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Creating High-Technology Growth: High-Tech Employment Growth in U.S. Metropolitan Areas, 1988-1998


  • J. Craig Jenkins
  • Kevin T. Leicht
  • Arthur Jaynes


Growth in the share of high-technology employment is critical to discussions of the postindustrial transition. Do new state and local technology policies create growth in the share of high-technology employment? This article examines this question along with the effects of location and agglomeration advantages, identifying sources of qualitative growth in the U.S. economy. Copyright (c) 2008 by the Southwestern Social Science Association.

Suggested Citation

  • J. Craig Jenkins & Kevin T. Leicht & Arthur Jaynes, 2008. "Creating High-Technology Growth: High-Tech Employment Growth in U.S. Metropolitan Areas, 1988-1998," Social Science Quarterly, Southwestern Social Science Association, vol. 89(2), pages 456-481.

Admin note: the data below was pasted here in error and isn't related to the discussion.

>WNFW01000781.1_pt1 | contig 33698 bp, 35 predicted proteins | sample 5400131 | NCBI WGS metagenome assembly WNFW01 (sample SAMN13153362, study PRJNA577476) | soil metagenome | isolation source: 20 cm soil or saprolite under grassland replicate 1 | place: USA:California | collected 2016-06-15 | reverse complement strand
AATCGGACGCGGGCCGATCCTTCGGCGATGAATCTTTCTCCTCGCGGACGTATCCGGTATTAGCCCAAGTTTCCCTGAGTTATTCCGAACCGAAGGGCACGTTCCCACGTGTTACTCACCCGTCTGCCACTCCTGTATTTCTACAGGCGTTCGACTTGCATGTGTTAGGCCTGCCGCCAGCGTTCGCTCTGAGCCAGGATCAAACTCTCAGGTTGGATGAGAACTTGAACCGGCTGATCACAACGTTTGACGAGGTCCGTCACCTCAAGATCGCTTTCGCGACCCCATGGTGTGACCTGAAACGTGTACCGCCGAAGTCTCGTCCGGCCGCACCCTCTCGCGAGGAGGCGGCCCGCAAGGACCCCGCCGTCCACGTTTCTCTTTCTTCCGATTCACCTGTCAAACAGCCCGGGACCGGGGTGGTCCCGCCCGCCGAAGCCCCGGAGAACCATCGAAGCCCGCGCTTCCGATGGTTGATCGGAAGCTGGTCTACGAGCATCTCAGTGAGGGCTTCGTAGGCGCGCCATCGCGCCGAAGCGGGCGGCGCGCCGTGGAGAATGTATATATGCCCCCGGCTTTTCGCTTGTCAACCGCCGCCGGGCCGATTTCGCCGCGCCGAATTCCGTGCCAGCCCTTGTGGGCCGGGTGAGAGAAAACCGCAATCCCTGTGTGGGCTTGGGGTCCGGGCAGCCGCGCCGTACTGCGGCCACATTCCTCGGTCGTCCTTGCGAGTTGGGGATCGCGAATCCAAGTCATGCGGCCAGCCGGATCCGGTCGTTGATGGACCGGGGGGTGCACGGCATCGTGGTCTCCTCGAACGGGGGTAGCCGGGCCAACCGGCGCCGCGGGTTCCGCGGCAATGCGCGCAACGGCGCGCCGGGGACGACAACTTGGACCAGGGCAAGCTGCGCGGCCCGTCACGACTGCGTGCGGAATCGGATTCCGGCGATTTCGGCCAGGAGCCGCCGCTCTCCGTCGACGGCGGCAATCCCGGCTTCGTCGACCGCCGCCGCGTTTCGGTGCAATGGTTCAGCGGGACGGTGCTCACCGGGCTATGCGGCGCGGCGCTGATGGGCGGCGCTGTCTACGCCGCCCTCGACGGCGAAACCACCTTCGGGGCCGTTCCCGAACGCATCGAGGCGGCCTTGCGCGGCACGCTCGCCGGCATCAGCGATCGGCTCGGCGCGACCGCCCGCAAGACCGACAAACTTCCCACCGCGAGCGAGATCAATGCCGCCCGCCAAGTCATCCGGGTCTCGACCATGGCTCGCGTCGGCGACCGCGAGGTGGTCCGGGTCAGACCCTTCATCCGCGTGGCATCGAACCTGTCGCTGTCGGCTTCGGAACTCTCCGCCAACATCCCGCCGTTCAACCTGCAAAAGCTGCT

• Handle: RePEc:bla:socsci:v:89:y:2008:i:2:p:456-481

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    References listed on IDEAS

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    8. Paolo Mauro, 1995. "Corruption and Growth," The Quarterly Journal of Economics, Oxford University Press, vol. 110(3), pages 681-712.
    9. Goel, Rajeev K & Nelson, Michael A, 1998. "Corruption and Government Size: A Disaggregated Analysis," Public Choice, Springer, vol. 97(1-2), pages 107-120, October.
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    Cited by:

    1. Albahari, Alberto & PĂ©rez-Canto, Salvador & Landoni, Paolo, 2010. "Science and Technology Parks impacts on tenant organisations: a review of literature," MPRA Paper 41914, University Library of Munich, Germany.
    2. Lanahan, Lauren & Feldman, Maryann P., 2015. "Multilevel innovation policy mix: A closer look at state policies that augment the federal SBIR program," Research Policy, Elsevier, vol. 44(7), pages 1387-1402.

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